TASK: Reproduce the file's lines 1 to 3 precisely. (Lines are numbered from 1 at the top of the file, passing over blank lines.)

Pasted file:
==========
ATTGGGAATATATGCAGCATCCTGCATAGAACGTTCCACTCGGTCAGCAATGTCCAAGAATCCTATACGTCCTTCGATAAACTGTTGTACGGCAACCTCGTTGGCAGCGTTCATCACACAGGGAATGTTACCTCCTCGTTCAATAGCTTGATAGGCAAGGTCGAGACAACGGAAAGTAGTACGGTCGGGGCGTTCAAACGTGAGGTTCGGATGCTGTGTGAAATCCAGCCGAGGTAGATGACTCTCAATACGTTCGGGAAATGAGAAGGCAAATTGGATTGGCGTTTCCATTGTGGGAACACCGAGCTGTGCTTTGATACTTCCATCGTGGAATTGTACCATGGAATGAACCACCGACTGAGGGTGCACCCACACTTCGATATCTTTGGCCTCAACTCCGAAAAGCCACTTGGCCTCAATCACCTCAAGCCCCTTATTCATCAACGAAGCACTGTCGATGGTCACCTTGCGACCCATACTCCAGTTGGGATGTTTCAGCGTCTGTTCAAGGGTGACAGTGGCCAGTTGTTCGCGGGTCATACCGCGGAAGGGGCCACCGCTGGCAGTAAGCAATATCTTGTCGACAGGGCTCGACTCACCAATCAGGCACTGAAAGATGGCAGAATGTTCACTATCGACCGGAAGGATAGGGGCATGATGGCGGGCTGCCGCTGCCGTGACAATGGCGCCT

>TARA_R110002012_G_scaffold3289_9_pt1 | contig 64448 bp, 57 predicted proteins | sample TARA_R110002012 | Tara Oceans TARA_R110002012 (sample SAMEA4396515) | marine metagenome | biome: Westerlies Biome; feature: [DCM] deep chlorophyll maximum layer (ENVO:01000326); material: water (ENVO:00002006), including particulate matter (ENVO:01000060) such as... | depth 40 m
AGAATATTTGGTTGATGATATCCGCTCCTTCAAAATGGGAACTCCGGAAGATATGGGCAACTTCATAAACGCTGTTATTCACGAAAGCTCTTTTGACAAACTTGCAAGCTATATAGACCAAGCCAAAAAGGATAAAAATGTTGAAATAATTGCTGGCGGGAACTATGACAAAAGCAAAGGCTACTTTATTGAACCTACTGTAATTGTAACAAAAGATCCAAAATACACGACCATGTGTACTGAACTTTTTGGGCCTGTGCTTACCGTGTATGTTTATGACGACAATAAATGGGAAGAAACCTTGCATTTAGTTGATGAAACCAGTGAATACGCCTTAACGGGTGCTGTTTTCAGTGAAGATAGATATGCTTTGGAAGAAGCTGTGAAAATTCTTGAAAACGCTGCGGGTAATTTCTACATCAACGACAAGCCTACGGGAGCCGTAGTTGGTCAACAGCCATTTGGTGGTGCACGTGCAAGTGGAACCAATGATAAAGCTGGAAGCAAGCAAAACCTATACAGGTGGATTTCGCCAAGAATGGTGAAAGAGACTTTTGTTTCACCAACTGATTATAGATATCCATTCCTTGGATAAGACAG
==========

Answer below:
ATTGGGAATATATGCAGCATCCTGCATAGAACGTTCCACTCGGTCAGCAATGTCCAAGAATCCTATACGTCCTTCGATAAACTGTTGTACGGCAACCTCGTTGGCAGCGTTCATCACACAGGGAATGTTACCTCCTCGTTCAATAGCTTGATAGGCAAGGTCGAGACAACGGAAAGTAGTACGGTCGGGGCGTTCAAACGTGAGGTTCGGATGCTGTGTGAAATCCAGCCGAGGTAGATGACTCTCAATACGTTCGGGAAATGAGAAGGCAAATTGGATTGGCGTTTCCATTGTGGGAACACCGAGCTGTGCTTTGATACTTCCATCGTGGAATTGTACCATGGAATGAACCACCGACTGAGGGTGCACCCACACTTCGATATCTTTGGCCTCAACTCCGAAAAGCCACTTGGCCTCAATCACCTCAAGCCCCTTATTCATCAACGAAGCACTGTCGATGGTCACCTTGCGACCCATACTCCAGTTGGGATGTTTCAGCGTCTGTTCAAGGGTGACAGTGGCCAGTTGTTCGCGGGTCATACCGCGGAAGGGGCCACCGCTGGCAGTAAGCAATATCTTGTCGACAGGGCTCGACTCACCAATCAGGCACTGAAAGATGGCAGAATGTTCACTATCGACCGGAAGGATAGGGGCATGATGGCGGGCTGCCGCTGCCGTGACAATGGCGCCT

>TARA_R110002012_G_scaffold3289_9_pt1 | contig 64448 bp, 57 predicted proteins | sample TARA_R110002012 | Tara Oceans TARA_R110002012 (sample SAMEA4396515) | marine metagenome | biome: Westerlies Biome; feature: [DCM] deep chlorophyll maximum layer (ENVO:01000326); material: water (ENVO:00002006), including particulate matter (ENVO:01000060) such as... | depth 40 m
AGAATATTTGGTTGATGATATCCGCTCCTTCAAAATGGGAACTCCGGAAGATATGGGCAACTTCATAAACGCTGTTATTCACGAAAGCTCTTTTGACAAACTTGCAAGCTATATAGACCAAGCCAAAAAGGATAAAAATGTTGAAATAATTGCTGGCGGGAACTATGACAAAAGCAAAGGCTACTTTATTGAACCTACTGTAATTGTAACAAAAGATCCAAAATACACGACCATGTGTACTGAACTTTTTGGGCCTGTGCTTACCGTGTATGTTTATGACGACAATAAATGGGAAGAAACCTTGCATTTAGTTGATGAAACCAGTGAATACGCCTTAACGGGTGCTGTTTTCAGTGAAGATAGATATGCTTTGGAAGAAGCTGTGAAAATTCTTGAAAACGCTGCGGGTAATTTCTACATCAACGACAAGCCTACGGGAGCCGTAGTTGGTCAACAGCCATTTGGTGGTGCACGTGCAAGTGGAACCAATGATAAAGCTGGAAGCAAGCAAAACCTATACAGGTGGATTTCGCCAAGAATGGTGAAAGAGACTTTTGTTTCACCAACTGATTATAGATATCCATTCCTTGGATAAGACAG